For most of human history, people haven’t believed that the world changes very much, or that change is ever very good. Stability and security have been the ideals. News used to spread slowly, technology hardly evolved, few people ever travelled and trades were handed down from generation to generation.
But today, all that has changed. Most people regard profound, widespread and frequent change as inescapable and a good thing too. Change is now strongly associated with progress. A dominant picture has evolved of what the properly modern person is supposed to be like: someone who not only accepts change but who seeks it out, embraces it, drives it. When Steve Jobs wanted to convince John Sculley, president of Pepsi-Cola, to become CEO of the (then) much smaller Apple – he is reported as having asked him: ‘Do you want to sell sugared water for the rest of your life? Or do you want to come with me and change the world?’
The word ‘change’, in that famous phrase, has a powerful resonance. To change the world, Jobs seemed to be implying, is the most important, most admirable and most worthwhile thing a person can do with their life. And yet, the logical question – why is this change meant to be so important – does not get much of a look in.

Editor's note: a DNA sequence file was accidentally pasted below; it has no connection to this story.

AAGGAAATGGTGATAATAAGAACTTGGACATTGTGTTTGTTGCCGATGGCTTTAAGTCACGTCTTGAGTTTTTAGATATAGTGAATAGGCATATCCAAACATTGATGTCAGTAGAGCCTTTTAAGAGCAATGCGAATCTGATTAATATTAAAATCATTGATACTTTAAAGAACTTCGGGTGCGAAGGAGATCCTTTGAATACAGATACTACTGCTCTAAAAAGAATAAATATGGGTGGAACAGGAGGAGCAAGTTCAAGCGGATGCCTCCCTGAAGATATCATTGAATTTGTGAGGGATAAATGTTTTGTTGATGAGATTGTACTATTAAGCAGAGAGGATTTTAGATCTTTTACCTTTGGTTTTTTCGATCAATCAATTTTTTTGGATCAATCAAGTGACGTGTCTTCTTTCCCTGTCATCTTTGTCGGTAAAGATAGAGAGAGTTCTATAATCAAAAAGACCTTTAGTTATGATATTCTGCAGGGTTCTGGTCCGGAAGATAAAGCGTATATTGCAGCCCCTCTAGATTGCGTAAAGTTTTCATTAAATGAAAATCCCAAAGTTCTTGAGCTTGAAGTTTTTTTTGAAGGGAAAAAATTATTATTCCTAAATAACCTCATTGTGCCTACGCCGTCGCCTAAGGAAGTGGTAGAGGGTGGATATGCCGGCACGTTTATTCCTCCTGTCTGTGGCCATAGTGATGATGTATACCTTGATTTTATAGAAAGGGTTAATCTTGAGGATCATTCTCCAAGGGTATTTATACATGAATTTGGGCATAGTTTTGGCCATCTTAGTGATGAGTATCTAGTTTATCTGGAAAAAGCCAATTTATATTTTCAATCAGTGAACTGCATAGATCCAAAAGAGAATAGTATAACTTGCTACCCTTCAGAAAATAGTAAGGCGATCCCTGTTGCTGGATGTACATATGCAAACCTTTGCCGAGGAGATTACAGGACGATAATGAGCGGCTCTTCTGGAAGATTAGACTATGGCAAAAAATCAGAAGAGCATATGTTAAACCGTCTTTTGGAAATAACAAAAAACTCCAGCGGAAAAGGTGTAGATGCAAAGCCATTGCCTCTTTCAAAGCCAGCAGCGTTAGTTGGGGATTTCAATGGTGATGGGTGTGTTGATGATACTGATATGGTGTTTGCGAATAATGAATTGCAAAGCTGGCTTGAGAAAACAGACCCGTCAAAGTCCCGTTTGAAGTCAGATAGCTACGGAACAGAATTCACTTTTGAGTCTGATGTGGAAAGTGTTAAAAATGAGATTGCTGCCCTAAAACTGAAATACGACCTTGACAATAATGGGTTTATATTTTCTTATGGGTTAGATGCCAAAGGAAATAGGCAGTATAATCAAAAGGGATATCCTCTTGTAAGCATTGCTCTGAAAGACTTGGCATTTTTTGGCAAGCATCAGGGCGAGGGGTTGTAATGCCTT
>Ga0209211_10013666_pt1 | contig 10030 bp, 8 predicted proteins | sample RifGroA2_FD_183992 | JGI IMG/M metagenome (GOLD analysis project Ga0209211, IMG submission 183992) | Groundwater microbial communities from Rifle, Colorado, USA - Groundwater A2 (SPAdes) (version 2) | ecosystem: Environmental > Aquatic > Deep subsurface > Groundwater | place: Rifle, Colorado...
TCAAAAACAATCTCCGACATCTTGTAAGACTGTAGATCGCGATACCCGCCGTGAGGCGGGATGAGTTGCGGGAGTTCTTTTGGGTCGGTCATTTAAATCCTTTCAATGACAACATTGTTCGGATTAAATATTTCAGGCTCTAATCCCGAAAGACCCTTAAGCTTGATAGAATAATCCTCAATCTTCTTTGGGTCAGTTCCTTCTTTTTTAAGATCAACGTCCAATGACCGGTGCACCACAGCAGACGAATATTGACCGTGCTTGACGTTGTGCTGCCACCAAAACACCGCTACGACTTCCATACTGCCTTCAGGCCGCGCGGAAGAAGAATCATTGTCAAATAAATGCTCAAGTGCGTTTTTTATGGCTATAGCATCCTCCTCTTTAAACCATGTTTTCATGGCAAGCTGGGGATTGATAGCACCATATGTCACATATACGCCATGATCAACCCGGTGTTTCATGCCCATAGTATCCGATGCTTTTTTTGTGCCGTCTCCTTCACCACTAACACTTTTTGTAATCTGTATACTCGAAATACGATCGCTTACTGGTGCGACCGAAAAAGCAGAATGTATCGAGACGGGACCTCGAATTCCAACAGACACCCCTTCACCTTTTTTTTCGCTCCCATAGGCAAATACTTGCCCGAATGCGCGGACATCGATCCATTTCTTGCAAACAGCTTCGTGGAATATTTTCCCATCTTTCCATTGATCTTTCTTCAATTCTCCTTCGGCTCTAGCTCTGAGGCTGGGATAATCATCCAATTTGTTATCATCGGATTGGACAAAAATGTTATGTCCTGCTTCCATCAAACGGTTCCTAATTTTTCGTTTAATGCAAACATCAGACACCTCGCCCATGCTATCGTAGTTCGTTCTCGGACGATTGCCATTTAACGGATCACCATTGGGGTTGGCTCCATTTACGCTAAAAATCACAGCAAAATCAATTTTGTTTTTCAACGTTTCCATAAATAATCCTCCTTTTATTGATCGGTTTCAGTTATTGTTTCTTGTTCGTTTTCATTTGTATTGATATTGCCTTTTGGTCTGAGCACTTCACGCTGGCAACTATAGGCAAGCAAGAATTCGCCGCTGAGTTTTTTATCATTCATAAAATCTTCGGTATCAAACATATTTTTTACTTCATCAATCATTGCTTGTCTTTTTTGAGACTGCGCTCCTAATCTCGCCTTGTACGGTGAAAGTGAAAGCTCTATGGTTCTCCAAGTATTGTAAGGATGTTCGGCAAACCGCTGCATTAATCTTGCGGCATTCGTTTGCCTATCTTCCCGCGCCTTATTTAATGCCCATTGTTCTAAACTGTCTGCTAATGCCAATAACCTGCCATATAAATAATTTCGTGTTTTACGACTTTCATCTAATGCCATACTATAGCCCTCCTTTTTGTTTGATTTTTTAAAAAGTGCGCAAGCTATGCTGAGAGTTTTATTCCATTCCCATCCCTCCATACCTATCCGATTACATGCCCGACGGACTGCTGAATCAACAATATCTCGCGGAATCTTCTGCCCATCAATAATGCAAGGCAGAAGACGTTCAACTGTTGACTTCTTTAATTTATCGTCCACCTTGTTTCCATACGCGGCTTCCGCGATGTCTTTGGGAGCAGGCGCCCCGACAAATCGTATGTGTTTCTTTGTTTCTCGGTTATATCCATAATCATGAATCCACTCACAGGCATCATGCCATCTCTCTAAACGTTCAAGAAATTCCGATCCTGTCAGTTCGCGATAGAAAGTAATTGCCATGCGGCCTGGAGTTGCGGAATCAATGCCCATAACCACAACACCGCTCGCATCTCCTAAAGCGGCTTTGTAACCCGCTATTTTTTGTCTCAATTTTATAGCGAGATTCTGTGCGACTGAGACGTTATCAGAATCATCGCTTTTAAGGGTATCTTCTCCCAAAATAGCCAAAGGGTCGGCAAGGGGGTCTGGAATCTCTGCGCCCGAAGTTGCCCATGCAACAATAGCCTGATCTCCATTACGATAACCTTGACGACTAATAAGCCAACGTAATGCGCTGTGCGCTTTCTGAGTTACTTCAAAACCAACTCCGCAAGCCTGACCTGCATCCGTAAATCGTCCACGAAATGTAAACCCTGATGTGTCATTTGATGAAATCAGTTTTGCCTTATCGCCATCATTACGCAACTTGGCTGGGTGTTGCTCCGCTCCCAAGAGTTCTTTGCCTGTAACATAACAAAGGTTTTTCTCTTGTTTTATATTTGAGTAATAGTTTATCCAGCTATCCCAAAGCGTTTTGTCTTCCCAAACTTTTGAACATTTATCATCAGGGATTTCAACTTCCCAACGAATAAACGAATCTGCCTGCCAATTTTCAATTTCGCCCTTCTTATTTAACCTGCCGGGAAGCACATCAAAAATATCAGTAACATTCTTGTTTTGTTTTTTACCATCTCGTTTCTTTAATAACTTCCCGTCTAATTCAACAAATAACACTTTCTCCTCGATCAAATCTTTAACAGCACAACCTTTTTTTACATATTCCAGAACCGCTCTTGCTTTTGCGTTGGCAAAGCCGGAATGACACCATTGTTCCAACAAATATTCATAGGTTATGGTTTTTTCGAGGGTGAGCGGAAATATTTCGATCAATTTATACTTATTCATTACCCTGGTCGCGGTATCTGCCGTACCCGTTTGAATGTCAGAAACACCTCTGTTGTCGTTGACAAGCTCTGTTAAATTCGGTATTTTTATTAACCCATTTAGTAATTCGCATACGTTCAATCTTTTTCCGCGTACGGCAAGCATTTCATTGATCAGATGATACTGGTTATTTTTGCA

The Apple Watch is the first Apple product that has not enticed any kind of curiosity in me. I think it mostly has to do with the fact that I’ve not worn a watch in decades and don’t feel the need for one. Though I suspect at some point the functionality of the watch will lead me to get one, probably two versions down the road, when it is fine-tuned further.
However, I am very curious about the conversation happening around the watch. A conversation about digital luxury and digital intimacy. Those two subjects now join the conversation around digital privacy and what it means to have technology so closely know what you are doing.